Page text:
OLR Bill Analysis
AN ACT CONCERNING THE DUTIES OF A CONSERVATOR AND OTHER PERSONS AUTHORIZED TO MAKE DECISIONS RELATING TO THE CARE AND DISPOSITION OF A DECEASED PERSON'S BODY.
This bill makes various changes concerning the disposition of a body after a person's death. It allows an agent with power of attorney to execute a written document before the principal's death (1) directing the body's disposition upon death or (2) designating someone to have custody and control of the body's disposition upon death. It gives the same authority to a conservator in regard to the conserved person's body after death, but only if the probate court expressly authorizes it.
The bill generally prohibits someone with custody and control of the disposition of a deceased person's body from knowingly providing for disposition in a manner inconsistent with an advance directive. But, a contrary disposition is allowed if approved by the probate court. Presumably, this provision also applies to a conservator's or agent's disposition document as described above.
The bill specifies that when multiple people have equal disposition rights over a deceased relative's body, a majority who can be located and want to participate make the arrangements.
The bill also makes technical changes.
EFFECTIVE DATE: October 1, 2014
DISPOSITION OF BODY AFTER DEATH
Agents and Conservators
The bill extends to the documents that agents and conservators can execute to direct a body's disposition after death the same conditions as currently apply to advance directives that people execute for themselves. Thus, the document must be signed by the agent or conservator and attested by two witnesses. The document can:
1. direct the body's disposition after death (e.g., cremation, burial);
2. designate someone to (a) have custody and control of the body and (b) if applicable, carry out the directions for disposition; or
3. do both of the above.
If the document designates an individual, it can also designate an alternate.
Existing law generally prohibits anyone from challenging a funeral director's decision to carry out disposition directions contained in an advance directive. This same prohibition applies under the bill to a conservator's or agent's disposition document.
Existing law also provides that a later properly executed advance directive revokes any previous such document. Presumably, this also applies to a conservator's or agent's document.
Existing law sets out a model form for an individual's advance directive for disposition of his or her body. The bill does not set out a similar model form for use by agents or conservators.
Disposition By Next of Kin in Absence of Designation
Under existing law, the right to custody and control of a deceased person's body belongs to the person's next of kin if (1) the person did not designate an individual in an advance directive or (2) any designated individual or alternate declines to act or cannot be located within 48 hours after the death or discovery of the body. The first priority for having custody and control generally rests with the spouse, if any, and subsequent priority rests with other relatives (see BACKGROUND). Custody and control are subject to any disposition directions in the deceased person's advance directive. Under the bill, the same rule applies to agents' or conservators' written documents.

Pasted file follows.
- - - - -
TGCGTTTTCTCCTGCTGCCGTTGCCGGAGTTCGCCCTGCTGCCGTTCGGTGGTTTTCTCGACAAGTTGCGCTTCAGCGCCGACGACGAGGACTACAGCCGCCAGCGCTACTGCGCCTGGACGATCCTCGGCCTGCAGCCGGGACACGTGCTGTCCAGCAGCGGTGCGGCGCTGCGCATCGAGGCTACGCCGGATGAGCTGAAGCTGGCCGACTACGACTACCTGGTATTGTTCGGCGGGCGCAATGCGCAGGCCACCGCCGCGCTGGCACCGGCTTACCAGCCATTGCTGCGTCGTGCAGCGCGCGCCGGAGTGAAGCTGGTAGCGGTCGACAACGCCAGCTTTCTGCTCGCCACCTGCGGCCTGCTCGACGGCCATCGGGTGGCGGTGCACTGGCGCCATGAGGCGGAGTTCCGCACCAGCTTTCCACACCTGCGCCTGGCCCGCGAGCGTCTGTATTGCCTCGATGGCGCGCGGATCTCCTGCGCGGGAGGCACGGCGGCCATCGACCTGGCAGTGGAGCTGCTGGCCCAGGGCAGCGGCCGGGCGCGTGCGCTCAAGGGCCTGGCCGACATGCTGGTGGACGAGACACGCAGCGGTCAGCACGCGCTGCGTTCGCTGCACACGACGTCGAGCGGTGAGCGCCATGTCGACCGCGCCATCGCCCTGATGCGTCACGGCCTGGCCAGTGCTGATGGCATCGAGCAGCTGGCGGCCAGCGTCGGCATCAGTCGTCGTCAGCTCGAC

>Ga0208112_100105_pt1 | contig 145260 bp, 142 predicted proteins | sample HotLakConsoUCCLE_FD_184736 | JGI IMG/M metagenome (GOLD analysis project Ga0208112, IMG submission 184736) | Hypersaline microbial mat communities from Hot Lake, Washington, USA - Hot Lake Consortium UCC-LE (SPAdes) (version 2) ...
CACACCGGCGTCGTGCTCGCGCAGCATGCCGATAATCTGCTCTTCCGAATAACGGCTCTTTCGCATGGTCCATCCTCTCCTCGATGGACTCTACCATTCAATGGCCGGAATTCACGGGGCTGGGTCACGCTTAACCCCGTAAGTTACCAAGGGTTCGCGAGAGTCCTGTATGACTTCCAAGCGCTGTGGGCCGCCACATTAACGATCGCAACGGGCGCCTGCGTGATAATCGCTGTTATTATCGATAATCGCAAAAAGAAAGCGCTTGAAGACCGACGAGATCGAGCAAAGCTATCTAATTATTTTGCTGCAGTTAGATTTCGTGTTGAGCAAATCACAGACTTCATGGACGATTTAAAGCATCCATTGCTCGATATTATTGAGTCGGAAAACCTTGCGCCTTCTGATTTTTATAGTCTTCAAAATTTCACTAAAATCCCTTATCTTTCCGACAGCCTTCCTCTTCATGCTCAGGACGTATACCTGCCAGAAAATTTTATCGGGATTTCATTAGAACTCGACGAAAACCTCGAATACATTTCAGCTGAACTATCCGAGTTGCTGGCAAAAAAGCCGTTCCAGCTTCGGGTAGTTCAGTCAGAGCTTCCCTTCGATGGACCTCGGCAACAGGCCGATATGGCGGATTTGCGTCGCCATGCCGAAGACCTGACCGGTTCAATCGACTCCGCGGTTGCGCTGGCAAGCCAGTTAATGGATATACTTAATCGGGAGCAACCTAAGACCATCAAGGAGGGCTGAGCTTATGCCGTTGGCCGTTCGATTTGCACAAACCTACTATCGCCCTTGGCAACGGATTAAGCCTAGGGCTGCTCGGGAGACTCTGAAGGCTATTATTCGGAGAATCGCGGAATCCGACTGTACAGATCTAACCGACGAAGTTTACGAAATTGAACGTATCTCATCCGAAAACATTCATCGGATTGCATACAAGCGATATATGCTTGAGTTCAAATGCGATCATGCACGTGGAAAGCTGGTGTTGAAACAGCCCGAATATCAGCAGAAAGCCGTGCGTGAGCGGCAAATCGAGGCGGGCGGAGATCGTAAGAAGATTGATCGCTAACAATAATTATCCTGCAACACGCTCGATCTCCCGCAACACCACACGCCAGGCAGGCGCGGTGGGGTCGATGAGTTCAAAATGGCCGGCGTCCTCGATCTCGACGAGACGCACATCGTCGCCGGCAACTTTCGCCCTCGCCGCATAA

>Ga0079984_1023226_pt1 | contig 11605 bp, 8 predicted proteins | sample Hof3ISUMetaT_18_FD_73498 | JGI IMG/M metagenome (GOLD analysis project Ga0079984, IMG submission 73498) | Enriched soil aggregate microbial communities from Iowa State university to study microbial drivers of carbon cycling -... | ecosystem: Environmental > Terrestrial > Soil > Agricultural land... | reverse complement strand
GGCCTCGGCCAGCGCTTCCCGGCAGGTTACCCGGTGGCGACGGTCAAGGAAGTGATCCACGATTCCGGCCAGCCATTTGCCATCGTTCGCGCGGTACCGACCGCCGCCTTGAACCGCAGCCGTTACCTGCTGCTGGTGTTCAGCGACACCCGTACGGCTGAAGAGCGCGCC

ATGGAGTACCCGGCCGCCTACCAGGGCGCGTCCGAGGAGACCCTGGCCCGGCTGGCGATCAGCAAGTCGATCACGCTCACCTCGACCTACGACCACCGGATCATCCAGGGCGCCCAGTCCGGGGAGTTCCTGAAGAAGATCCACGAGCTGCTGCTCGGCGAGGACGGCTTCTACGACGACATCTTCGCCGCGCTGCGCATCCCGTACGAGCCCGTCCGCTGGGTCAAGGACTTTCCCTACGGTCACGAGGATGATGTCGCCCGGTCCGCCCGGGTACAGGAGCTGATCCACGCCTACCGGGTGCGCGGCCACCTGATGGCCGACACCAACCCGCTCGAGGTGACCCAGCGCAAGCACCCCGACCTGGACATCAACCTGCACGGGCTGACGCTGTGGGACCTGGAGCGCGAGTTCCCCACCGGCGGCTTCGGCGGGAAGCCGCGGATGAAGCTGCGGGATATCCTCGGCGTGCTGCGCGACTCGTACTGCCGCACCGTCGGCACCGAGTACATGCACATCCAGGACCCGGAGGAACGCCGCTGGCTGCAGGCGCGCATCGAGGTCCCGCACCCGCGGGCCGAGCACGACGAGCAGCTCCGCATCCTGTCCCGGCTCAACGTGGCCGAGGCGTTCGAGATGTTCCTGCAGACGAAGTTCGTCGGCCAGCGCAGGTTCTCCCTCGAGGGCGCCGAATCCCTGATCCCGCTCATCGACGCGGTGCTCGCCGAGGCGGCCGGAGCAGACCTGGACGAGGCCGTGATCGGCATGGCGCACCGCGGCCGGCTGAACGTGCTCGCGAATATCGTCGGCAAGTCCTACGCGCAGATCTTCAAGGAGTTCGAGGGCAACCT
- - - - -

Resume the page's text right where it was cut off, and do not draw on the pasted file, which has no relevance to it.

If (1) there is no surviving spouse or the spouse does not have priority and (2) multiple other relatives have equal priority, the bill also provides that custody and control of the body rest in a majority of the relatives who can be located and who indicate, in writing, their willingness to participate in making disposition arrangements within a reasonable time, up to 10 days after the deceased is identified.
Order of Priority for Making Disposition Arrangements
By law, a deceased person's remains belong to the person's next of kin, unless he or she legally appointed someone else. In this context, the next of kin, in order of priority, are the decedent's:
1. surviving spouse, unless the spouse abandoned the decedent or a court adjudged the spouse to be incapable;
2. surviving adult children;
3. surviving parents;
4. surviving siblings; and
5. any other adult in the next degree of kinship in the order named by law to inherit the decedent's estate, as long as that person is within the third degree of kinship or higher (e.g., aunts, uncles, grandparents).
If there are no such surviving relatives, custody and control rests with another adult chosen by the probate court (CGS § 45a-318).
Joint Favorable Substitute